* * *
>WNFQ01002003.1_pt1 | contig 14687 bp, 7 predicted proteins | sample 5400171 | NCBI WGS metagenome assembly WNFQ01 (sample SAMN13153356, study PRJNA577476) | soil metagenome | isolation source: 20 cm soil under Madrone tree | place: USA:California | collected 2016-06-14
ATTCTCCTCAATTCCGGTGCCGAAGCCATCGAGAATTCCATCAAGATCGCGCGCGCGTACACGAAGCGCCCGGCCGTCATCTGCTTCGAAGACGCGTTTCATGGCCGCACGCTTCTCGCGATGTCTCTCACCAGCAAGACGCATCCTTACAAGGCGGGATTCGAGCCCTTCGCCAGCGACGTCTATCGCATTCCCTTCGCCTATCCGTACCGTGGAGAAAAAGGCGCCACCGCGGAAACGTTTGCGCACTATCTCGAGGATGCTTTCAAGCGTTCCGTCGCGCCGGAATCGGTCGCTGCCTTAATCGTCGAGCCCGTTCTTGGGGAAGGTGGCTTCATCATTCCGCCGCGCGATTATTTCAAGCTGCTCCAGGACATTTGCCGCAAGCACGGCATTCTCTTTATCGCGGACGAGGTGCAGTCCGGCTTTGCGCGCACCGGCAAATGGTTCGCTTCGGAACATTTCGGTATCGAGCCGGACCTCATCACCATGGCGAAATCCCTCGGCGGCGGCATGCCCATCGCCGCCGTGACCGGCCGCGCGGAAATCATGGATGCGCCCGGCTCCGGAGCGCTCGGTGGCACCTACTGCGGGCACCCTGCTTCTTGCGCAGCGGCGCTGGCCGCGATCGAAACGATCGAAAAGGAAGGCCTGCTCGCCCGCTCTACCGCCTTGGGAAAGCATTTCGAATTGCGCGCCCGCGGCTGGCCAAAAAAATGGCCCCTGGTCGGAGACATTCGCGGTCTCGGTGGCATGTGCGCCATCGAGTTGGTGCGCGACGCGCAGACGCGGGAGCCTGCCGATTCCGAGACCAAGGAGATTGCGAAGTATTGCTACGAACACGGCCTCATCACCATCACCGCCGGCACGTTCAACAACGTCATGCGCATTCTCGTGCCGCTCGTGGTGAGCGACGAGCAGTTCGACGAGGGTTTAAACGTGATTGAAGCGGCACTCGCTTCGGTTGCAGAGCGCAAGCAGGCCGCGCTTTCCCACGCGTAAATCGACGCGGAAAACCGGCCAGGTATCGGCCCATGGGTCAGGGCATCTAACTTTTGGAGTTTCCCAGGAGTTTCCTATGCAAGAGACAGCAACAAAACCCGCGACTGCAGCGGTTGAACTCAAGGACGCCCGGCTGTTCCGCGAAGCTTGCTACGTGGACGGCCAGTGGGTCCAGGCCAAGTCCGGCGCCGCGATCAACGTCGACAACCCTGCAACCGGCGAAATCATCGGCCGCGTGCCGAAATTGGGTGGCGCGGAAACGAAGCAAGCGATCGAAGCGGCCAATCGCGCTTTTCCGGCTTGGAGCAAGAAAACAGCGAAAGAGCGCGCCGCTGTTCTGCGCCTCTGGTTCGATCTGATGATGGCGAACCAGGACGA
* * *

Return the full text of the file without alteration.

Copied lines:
>WNFQ01002003.1_pt1 | contig 14687 bp, 7 predicted proteins | sample 5400171 | NCBI WGS metagenome assembly WNFQ01 (sample SAMN13153356, study PRJNA577476) | soil metagenome | isolation source: 20 cm soil under Madrone tree | place: USA:California | collected 2016-06-14
ATTCTCCTCAATTCCGGTGCCGAAGCCATCGAGAATTCCATCAAGATCGCGCGCGCGTACACGAAGCGCCCGGCCGTCATCTGCTTCGAAGACGCGTTTCATGGCCGCACGCTTCTCGCGATGTCTCTCACCAGCAAGACGCATCCTTACAAGGCGGGATTCGAGCCCTTCGCCAGCGACGTCTATCGCATTCCCTTCGCCTATCCGTACCGTGGAGAAAAAGGCGCCACCGCGGAAACGTTTGCGCACTATCTCGAGGATGCTTTCAAGCGTTCCGTCGCGCCGGAATCGGTCGCTGCCTTAATCGTCGAGCCCGTTCTTGGGGAAGGTGGCTTCATCATTCCGCCGCGCGATTATTTCAAGCTGCTCCAGGACATTTGCCGCAAGCACGGCATTCTCTTTATCGCGGACGAGGTGCAGTCCGGCTTTGCGCGCACCGGCAAATGGTTCGCTTCGGAACATTTCGGTATCGAGCCGGACCTCATCACCATGGCGAAATCCCTCGGCGGCGGCATGCCCATCGCCGCCGTGACCGGCCGCGCGGAAATCATGGATGCGCCCGGCTCCGGAGCGCTCGGTGGCACCTACTGCGGGCACCCTGCTTCTTGCGCAGCGGCGCTGGCCGCGATCGAAACGATCGAAAAGGAAGGCCTGCTCGCCCGCTCTACCGCCTTGGGAAAGCATTTCGAATTGCGCGCCCGCGGCTGGCCAAAAAAATGGCCCCTGGTCGGAGACATTCGCGGTCTCGGTGGCATGTGCGCCATCGAGTTGGTGCGCGACGCGCAGACGCGGGAGCCTGCCGATTCCGAGACCAAGGAGATTGCGAAGTATTGCTACGAACACGGCCTCATCACCATCACCGCCGGCACGTTCAACAACGTCATGCGCATTCTCGTGCCGCTCGTGGTGAGCGACGAGCAGTTCGACGAGGGTTTAAACGTGATTGAAGCGGCACTCGCTTCGGTTGCAGAGCGCAAGCAGGCCGCGCTTTCCCACGCGTAAATCGACGCGGAAAACCGGCCAGGTATCGGCCCATGGGTCAGGGCATCTAACTTTTGGAGTTTCCCAGGAGTTTCCTATGCAAGAGACAGCAACAAAACCCGCGACTGCAGCGGTTGAACTCAAGGACGCCCGGCTGTTCCGCGAAGCTTGCTACGTGGACGGCCAGTGGGTCCAGGCCAAGTCCGGCGCCGCGATCAACGTCGACAACCCTGCAACCGGCGAAATCATCGGCCGCGTGCCGAAATTGGGTGGCGCGGAAACGAAGCAAGCGATCGAAGCGGCCAATCGCGCTTTTCCGGCTTGGAGCAAGAAAACAGCGAAAGAGCGCGCCGCTGTTCTGCGCCTCTGGTTCGATCTGATGATGGCGAACCAGGACGA